One of the joys of traveling back to India in the summer is
eating great food catching up with friends (and eating great food)! Last summer had its share of good times, but was also filled with its share of bad news – my cousin and namesake suddenly passed from a heart attack, a friend’s marriage fell apart and two friends, in their mid-fifties were diagnosed with cancer. While all this had everyone around me asking about my own health and how well I was taking care of it, I found myself both praying for my friends and pondering about purpose.
One of those two friends was Badri, who has been a mentor and friend to my father, my wife and me. Badri had a near inexhaustible share of stories to tell, in his own unique way, often self-deprecatory and delivered with a mischievous smile. A great devotee in the Sri Vaishnava tradition and an ardent reader of the Divyaprabhandam, one of his favorite vignettes was about the evanescence of self-awareness. Whenever we spoke of entrepreneurship or personal relationships, of the mistakes we’ve made and lessons we’ve learned, I invariably ended up asking why didn’t that lesson stick. It’s like mashana vairagyam—dispassion that arises in the crematorium—that doesn’t last, and tell this tale. I paraphrase.
“When there’s a death in the family, even as we take the body to the crematorium we feel sad, listless and wondering about the meaninglessness of it all. When we pour out the pot of hot coals on the body and it’s set ablaze, we think ‘What is life all about? It is ephemeral!’ We realize all that seemed real and important until then—ego, money, success—is actually meaningless. ‘Why did I even care about those things? My life is now irrevocably changed and I’ll never be the same again.’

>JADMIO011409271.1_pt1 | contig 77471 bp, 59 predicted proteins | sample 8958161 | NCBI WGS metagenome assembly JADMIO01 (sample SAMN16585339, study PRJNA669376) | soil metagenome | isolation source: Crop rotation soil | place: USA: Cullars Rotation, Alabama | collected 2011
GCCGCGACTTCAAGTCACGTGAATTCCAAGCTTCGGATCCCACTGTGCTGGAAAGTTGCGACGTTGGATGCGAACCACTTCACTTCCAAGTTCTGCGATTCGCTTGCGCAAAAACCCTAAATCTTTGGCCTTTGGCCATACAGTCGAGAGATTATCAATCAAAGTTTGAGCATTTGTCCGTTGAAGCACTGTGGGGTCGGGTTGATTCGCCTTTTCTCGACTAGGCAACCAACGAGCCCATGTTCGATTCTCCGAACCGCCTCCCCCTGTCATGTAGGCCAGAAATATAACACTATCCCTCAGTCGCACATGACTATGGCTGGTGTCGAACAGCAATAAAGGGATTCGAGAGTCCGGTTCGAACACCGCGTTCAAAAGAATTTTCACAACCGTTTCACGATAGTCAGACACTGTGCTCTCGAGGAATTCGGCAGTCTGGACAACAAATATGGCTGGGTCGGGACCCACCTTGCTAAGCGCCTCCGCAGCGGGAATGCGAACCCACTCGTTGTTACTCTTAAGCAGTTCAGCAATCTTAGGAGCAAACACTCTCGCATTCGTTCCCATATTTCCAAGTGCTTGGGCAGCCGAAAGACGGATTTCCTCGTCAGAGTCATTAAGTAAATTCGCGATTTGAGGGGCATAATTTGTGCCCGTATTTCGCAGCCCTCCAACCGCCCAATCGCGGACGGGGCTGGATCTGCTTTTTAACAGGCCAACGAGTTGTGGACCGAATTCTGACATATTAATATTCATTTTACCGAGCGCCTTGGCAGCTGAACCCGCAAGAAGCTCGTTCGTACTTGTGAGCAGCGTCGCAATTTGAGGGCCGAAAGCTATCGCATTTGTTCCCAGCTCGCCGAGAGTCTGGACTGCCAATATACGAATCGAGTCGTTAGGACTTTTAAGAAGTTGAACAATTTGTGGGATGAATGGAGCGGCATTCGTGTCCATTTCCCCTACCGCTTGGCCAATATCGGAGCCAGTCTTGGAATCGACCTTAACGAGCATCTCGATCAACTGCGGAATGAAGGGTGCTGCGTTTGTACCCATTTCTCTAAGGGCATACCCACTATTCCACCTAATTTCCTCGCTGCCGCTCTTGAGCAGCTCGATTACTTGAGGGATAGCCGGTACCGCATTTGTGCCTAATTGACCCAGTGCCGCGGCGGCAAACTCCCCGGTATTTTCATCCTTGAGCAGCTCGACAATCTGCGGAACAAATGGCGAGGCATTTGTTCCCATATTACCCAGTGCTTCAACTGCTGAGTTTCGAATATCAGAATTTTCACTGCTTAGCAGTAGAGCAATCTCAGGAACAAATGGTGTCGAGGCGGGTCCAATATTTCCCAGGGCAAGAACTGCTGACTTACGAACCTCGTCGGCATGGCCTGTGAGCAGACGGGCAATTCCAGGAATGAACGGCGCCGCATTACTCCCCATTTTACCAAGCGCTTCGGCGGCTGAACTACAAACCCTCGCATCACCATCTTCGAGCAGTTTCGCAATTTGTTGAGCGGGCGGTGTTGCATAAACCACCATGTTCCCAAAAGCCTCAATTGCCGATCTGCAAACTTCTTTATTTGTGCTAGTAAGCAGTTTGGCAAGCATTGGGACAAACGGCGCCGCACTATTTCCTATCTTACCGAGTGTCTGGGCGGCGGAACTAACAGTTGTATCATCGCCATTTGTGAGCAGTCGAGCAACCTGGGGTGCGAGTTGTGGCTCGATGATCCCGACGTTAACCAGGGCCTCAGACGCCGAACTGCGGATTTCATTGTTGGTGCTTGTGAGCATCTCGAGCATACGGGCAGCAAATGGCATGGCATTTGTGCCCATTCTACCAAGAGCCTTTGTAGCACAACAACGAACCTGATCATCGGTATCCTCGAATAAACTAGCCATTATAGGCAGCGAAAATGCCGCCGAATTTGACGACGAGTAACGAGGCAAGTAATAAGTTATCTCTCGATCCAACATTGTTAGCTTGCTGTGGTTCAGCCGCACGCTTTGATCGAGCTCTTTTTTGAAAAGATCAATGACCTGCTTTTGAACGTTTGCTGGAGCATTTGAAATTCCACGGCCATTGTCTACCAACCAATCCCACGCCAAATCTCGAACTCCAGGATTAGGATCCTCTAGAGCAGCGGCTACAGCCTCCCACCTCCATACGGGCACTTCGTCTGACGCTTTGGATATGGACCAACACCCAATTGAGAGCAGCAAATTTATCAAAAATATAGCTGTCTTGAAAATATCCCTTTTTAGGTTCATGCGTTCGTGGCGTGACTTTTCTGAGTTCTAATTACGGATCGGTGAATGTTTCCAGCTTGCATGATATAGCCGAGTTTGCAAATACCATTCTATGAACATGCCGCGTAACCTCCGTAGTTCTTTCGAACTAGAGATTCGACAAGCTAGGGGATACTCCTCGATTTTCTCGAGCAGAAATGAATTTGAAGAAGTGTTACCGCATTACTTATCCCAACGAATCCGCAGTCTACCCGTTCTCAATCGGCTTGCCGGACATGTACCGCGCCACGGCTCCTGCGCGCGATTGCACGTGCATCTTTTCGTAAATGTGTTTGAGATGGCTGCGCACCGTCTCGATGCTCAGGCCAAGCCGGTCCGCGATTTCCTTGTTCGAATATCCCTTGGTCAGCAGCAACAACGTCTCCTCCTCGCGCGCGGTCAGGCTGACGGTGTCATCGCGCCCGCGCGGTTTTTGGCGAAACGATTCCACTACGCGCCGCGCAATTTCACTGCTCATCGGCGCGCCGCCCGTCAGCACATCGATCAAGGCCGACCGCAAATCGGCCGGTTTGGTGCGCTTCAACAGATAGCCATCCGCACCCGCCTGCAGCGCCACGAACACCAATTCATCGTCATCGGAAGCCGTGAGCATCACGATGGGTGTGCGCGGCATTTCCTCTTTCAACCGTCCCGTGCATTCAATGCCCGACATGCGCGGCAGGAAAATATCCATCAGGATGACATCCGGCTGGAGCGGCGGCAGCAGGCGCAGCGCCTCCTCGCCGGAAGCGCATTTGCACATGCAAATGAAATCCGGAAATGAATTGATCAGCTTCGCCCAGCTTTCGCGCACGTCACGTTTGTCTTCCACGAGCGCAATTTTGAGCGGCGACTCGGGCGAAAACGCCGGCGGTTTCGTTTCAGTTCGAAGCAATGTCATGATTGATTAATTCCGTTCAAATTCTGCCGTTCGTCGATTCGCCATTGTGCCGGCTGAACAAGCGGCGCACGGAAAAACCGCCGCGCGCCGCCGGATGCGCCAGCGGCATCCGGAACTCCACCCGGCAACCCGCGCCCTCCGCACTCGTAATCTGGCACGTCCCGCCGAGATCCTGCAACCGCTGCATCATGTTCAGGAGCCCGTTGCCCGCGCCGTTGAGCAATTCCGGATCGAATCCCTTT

Of course soon as we return home, my wife brings me coffee. I take a sip. ‘Hey! Why is the coffee so cold?’ I yell at my wife. Alas all that self-reflection and insights I’d drawn by the funeral pyre, didn’t last for long and didn’t survive first contact with the mundane—a cup of coffee that wasn’t hot enough!”
Badri would invariably laugh as he narrated this story always in first person. Through last year, as he underwent chemo and struggled with its aftereffects, he stayed in good spirits. With the arrival of his first grandchild—for which he he’d traveled overseas, he appeared radiant in the photos he shared.
Soon as I arrived in India in late May, I called to visit him. He was in the hospital, resting and recovering from a cough. His wife and I spoke agreeing that we’d visit him when he was feeling better maybe in a few days. But on 4th June, he passed suddenly. As family and friends gathered on the 13th day of his passing, they shared stories of what he’d meant to them and I found myself grief stricken and unable to speak.
Today as I write this, I recall Badri’s stories and the wonderful, loving and demonstrative person he was and hope I can keep his love and insights a little longer than the fella in his tale!